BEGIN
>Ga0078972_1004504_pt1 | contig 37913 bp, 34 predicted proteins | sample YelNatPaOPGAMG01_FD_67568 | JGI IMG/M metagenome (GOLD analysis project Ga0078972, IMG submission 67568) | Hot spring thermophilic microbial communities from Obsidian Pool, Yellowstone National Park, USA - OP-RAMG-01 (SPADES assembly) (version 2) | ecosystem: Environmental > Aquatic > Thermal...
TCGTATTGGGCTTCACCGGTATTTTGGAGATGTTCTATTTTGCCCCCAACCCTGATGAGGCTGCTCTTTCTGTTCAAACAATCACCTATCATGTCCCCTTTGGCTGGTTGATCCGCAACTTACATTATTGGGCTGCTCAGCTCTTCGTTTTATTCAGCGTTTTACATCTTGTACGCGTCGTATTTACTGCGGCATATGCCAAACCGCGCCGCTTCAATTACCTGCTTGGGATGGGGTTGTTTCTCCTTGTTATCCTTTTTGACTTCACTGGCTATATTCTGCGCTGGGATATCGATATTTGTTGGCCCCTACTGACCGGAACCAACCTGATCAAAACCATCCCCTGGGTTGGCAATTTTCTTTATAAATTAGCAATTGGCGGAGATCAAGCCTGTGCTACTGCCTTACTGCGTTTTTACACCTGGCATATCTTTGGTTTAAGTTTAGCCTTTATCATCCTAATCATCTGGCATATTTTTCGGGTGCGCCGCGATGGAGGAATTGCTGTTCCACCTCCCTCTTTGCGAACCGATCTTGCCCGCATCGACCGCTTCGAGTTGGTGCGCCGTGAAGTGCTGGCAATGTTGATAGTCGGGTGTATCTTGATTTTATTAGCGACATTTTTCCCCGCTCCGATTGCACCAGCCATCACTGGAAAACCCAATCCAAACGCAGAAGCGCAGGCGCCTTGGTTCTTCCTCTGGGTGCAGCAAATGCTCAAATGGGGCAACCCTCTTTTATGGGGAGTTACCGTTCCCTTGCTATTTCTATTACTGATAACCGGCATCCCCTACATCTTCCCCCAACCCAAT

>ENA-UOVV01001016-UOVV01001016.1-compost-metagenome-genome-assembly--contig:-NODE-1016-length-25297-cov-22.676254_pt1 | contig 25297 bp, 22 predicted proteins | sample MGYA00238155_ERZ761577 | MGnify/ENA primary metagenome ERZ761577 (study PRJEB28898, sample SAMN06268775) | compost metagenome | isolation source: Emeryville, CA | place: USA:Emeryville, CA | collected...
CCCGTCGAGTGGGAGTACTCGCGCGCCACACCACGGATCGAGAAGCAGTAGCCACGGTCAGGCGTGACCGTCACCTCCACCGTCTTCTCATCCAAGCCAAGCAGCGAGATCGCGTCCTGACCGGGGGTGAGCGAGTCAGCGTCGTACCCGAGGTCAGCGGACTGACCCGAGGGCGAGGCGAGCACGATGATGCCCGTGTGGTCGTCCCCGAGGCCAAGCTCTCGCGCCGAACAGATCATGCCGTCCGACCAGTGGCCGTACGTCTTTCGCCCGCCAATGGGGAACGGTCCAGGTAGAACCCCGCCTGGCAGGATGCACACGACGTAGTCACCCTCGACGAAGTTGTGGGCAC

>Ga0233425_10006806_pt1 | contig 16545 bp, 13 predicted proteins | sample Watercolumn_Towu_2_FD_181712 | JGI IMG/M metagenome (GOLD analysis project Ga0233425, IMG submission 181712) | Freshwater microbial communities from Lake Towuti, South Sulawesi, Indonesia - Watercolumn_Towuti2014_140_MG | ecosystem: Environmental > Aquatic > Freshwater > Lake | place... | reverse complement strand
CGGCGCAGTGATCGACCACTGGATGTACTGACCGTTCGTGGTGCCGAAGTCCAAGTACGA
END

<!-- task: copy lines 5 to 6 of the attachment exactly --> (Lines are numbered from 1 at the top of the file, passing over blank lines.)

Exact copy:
>Ga0233425_10006806_pt1 | contig 16545 bp, 13 predicted proteins | sample Watercolumn_Towu_2_FD_181712 | JGI IMG/M metagenome (GOLD analysis project Ga0233425, IMG submission 181712) | Freshwater microbial communities from Lake Towuti, South Sulawesi, Indonesia - Watercolumn_Towuti2014_140_MG | ecosystem: Environmental > Aquatic > Freshwater > Lake | place... | reverse complement strand
CGGCGCAGTGATCGACCACTGGATGTACTGACCGTTCGTGGTGCCGAAGTCCAAGTACGA